Wednesday, March 16, 2011

Indian Springs Maple Syrup Demonstration

I'm settling down after the chicks being born, and thought I would post about something other than chickens for a change. (I forget sometimes that not everyone in the world is as obsessed with them as I am, ha!)

Our mission to get maple syrup continues. After our last flop attempt at tapping maple trees (see Tweedle Dumb and Tweedle Dumber Tap Maple Trees) we decided that we needed some professional assistance. So we attended the Indian Springs Maple Syrup Demonstration. 

We started the day at the nature center in a classroom setting where we learned the history of the maple syruping process and how it has changed over the years. Starting with the Chippewa Indians (which I'm part) and how they constructed buckets and boiling systems by heating rocks and adding them to the syrup containers.

Then we learned how the settlers changed this system with the introduction of metal buckets and spigots. And finally how the large production companies make maple syrup today.

One of the most interesting things we learned is that there is a very small area in the world where maple syrup can be tapped. It is a state wide range including Michigan, Wisconsin, some of southern Canada and a few of the New England states. This is the only place in the world where the change in temperatures throughout the day produces the unique phenomenon which forces the sap to flow.

We also learned about the different grades of syrup starting with fancy, then the different A and B varieties. We also learned that Mrs. Buttersworth, and syrups of a similar variety, are made of corn syrup with artificial maple flavoring.

The most helpful lesson we learned (ahem) was how to identify a maple tree in the spring where there are no leaves present. There is an acronym that can help in this identification process. MADHorse stands for Maples, Ash, Dogwood and Horse Chestnut. These are a select group of trees where the branches grow parallel to each other. Most other trees, the branches are staggered. Another way to identify a maple is by looking at it's bark. The bark on a maple has flat vertical panels and it usually is splitting open on one side.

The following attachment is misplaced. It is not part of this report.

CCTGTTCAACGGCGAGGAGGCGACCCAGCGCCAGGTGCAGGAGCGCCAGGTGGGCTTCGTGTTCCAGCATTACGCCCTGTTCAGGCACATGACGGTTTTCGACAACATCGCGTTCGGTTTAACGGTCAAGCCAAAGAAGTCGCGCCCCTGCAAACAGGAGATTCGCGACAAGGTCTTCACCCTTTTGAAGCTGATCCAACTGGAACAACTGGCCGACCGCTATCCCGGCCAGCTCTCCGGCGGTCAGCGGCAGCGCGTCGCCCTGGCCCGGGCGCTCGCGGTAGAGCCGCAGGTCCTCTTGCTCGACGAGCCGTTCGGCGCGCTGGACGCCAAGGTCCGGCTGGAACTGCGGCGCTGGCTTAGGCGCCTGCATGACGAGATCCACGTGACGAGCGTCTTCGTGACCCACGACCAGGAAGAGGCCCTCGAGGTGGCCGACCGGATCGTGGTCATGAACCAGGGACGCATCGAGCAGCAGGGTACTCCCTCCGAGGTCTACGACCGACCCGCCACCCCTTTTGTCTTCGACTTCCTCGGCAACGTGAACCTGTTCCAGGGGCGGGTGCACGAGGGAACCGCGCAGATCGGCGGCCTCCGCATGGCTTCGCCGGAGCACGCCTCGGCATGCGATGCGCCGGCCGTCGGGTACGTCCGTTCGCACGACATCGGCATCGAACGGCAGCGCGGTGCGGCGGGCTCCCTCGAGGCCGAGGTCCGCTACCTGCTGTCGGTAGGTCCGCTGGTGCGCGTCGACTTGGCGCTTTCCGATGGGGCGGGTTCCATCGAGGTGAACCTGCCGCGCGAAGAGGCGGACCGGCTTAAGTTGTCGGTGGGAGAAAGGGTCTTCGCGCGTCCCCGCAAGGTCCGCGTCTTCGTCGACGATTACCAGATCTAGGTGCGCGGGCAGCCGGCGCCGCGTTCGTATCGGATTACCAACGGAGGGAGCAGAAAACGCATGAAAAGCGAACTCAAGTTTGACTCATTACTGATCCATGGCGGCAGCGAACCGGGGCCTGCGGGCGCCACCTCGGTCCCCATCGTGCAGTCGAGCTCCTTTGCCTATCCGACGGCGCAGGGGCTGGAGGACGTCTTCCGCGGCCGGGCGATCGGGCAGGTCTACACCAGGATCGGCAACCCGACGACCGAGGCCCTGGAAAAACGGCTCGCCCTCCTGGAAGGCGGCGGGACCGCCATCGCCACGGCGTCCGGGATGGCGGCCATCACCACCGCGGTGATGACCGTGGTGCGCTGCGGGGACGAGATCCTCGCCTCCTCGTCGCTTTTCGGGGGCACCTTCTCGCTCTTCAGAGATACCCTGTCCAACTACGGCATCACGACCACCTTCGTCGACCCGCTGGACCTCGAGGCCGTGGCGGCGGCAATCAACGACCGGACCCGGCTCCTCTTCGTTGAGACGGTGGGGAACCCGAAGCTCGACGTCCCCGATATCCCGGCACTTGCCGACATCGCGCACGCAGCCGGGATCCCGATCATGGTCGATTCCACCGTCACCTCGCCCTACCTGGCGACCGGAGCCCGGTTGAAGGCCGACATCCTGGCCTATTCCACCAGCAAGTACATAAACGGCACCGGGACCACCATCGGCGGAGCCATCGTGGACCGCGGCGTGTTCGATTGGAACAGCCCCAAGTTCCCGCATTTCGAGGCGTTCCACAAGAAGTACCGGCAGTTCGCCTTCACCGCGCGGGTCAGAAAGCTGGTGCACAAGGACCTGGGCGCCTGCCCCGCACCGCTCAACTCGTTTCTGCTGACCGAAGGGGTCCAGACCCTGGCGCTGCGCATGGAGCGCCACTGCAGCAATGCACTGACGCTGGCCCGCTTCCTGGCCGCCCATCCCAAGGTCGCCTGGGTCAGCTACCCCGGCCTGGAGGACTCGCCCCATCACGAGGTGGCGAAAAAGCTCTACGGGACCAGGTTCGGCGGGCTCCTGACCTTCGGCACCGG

Turns out we were right to begin with. The tree we originally tapped was in fact a maple. We were just a little too early. It's flowing now!

After we left the classroom, we headed out on the trail to find a maple. Indian Springs provided a great display of historic mock ups along the way, demonstrating how the maple syrup collection has changed over the years.

It was a great spring walk through the woods with the sounds of tricking melted snow, Canada Geese and Sandhill Cranes returning on their migration from the south.

The group of us had to identify and agree on a maple tree. Then one member of the group was allowed to tap the tree. We all got to taste the sap. It was slightly sweet and mildly woodsy-maple flavored.

After we tapped, we walked further down the path to the boiling system. It smelled WONDERFUL!! A hearty combination of  campfire and maple scented steam. We watched as the syrup boiled down and then we were able to taste the delicious syrup!

For more information visit:
Fee: $3 per person. 1-800-477-3192 or 248-625-7280.

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